Ms. ROS-LEHTINEN. Mr. Speaker, I rise today to lend my voice to those who are being brutally silenced by the Nicolas Maduro regime in Venezuela.
After 15 years of suffering under Hugo Chavez's rule, the people of Venezuela have watched their liberties continue to be violently stripped away as Maduro further radicalizes the country's failed policies.
These policies produce the highest inflation rates in Latin America, leading to shortages of such basic goods as milk and toilet paper, and sending Venezuela into a desperate downward economic spiral that worsens every day.
The corruption that is enabled by the Maduro government and its supporters has also contributed to a society that is plagued by rampant violence. In this country of 30 million inhabitants, nearly 25,000 homicides were committed last year alone.
Worse still, the vast majority of these murders went unpunished, creating a climate of impunity that leaves ordinary citizens paralyzed by fear and hopeless about their own future and the future of their country.
As if this was not harsh enough, Mr. Speaker, Venezuelans are now facing the regime's repressive and violent actions. Weeks ago, Maduro and his cronies unleashed a bloody crackdown on students as they demonstrated against the regime's failed policies and peacefully demanded their basic human rights and democratic freedoms.
These students are expressing the sentiments of millions of Venezuelans who are sick and tired of the regime's destructive policies and fear for what may happen next. These students were exercising freedom of expression and peaceful assembly, yet Maduro responded to their brave calls of liberty with tear gas, rubber bullets, beatings, and live ammunition.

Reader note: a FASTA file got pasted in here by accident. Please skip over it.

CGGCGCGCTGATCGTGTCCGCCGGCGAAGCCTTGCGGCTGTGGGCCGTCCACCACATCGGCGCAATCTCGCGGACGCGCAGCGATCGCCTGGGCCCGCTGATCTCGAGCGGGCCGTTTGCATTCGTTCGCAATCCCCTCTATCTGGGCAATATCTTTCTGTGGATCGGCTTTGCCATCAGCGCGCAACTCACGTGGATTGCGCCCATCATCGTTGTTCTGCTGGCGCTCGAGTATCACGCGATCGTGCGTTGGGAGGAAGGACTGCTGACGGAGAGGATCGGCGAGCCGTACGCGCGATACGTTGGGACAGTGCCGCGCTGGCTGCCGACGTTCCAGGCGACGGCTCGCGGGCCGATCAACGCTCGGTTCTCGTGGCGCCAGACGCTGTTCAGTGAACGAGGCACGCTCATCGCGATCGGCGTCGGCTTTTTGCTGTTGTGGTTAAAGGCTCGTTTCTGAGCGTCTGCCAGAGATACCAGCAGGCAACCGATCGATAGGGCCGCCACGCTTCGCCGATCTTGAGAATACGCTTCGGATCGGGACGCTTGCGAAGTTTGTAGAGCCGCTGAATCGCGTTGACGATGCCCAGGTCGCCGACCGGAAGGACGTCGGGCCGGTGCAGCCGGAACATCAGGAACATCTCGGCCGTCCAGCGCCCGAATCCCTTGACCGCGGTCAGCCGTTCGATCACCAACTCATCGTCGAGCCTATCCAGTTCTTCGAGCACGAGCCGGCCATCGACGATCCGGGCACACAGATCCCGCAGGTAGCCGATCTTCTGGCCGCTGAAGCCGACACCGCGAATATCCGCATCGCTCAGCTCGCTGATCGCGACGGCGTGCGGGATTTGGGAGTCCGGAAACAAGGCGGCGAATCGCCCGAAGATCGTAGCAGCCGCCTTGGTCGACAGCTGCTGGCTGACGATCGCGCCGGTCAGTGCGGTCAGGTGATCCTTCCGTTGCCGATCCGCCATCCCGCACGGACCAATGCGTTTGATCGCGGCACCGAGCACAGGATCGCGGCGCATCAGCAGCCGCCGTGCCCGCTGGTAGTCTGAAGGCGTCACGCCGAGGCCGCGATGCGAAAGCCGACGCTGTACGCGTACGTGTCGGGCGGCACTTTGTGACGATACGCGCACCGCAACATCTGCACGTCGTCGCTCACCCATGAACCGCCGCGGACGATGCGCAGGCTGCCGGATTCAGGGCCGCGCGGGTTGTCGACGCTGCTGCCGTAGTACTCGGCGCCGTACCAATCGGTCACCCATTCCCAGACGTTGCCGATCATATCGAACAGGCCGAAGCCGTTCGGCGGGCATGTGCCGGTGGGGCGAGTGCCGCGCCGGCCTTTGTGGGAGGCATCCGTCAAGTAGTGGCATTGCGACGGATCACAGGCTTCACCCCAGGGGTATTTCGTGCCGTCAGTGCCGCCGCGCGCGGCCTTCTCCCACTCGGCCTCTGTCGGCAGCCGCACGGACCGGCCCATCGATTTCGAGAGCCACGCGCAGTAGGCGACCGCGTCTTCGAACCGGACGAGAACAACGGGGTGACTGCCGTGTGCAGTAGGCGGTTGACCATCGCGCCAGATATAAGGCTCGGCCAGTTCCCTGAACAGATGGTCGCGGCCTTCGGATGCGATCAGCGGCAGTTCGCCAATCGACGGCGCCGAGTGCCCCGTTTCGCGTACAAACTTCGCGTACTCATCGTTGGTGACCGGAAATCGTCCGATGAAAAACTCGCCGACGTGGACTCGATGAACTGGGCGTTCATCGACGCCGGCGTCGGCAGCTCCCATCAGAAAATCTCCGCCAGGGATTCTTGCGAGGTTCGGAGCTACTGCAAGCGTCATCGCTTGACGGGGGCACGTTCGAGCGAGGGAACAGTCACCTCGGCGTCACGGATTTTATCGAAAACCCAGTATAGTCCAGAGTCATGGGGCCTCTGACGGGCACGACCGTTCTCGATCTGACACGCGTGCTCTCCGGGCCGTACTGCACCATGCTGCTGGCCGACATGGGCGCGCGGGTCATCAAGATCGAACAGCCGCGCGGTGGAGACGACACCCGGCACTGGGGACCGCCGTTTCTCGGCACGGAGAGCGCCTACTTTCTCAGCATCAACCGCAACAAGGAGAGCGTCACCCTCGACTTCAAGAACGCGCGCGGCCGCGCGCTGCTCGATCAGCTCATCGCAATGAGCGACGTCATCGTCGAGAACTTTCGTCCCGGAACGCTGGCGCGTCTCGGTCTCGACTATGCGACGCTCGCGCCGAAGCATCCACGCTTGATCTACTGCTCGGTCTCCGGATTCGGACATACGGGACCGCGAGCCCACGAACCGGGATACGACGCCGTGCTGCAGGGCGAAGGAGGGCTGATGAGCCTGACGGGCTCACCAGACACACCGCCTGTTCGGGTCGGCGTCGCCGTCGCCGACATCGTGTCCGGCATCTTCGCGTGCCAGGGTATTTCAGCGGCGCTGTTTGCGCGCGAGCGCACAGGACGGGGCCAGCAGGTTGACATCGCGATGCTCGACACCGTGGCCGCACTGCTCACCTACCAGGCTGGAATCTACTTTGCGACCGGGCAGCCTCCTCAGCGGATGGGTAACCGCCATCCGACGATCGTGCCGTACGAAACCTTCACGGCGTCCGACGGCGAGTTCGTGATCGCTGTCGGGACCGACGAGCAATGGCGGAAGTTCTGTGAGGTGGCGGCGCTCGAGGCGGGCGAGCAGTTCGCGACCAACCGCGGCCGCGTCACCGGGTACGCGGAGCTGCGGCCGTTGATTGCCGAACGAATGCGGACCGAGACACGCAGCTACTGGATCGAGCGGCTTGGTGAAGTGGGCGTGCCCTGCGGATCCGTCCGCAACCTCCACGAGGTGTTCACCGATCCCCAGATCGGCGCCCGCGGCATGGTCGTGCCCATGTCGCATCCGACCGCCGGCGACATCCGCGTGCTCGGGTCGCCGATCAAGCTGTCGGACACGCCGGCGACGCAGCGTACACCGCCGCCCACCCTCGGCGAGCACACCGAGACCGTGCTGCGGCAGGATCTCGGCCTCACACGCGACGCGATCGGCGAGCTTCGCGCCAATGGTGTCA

As the number of Venezuelan protesters swelled to the millions, Maduro has only stepped up the violence and his attempts to silence his critics by censoring radio and social media platforms.
By controlling the flow of information and the major media outlets, Maduro perpetuates his absurd conspiracy theories which cast blame on everyone, but himself, for this crisis of democracy in Venezuela.
Through the use of intimidation, unjust detentions, and violence, Maduro has followed the familiar playbook of other rulers who fear the desire of their citizens to live in freedom and under the rule of law.
This is especially the case with the brutal Castro tyranny, which has the biggest stake in keeping Maduro in power because of its mutual disdain for freedom, for democracy, for liberty, for the rule of law, and because of Castro's dependence on Venezuelan oil.
We have witnessed the Castro regime parachute in their own hired guns to help the Maduro regime continue its oppressive tactics against the people of Venezuela.
Since the countrywide protests began on February 12, Maduro's regime has murdered at least 14 Venezuelans, injured or unjustly detained hundreds more, and committed the worst abuses against protesters as stories of torture and other human rights violations continue to pour in.
This relentless repression will continue and intensify unless the United States and the international community speak with a unified voice and help to promote the rule of law, the human rights, and the democratic aspirations of the Venezuelan people.
I hope that we will be able to say that we did not stand idly by as the Venezuelan people were brutally repressed and that we had a voice in making sure that people knew what was going on in Venezuela. I hope that we will be able to say that we stood for justice, that we stood for peace, that we stood for human rights, that we stood for freedom, and that we stood for the rule of law at the moment when these were needed the most.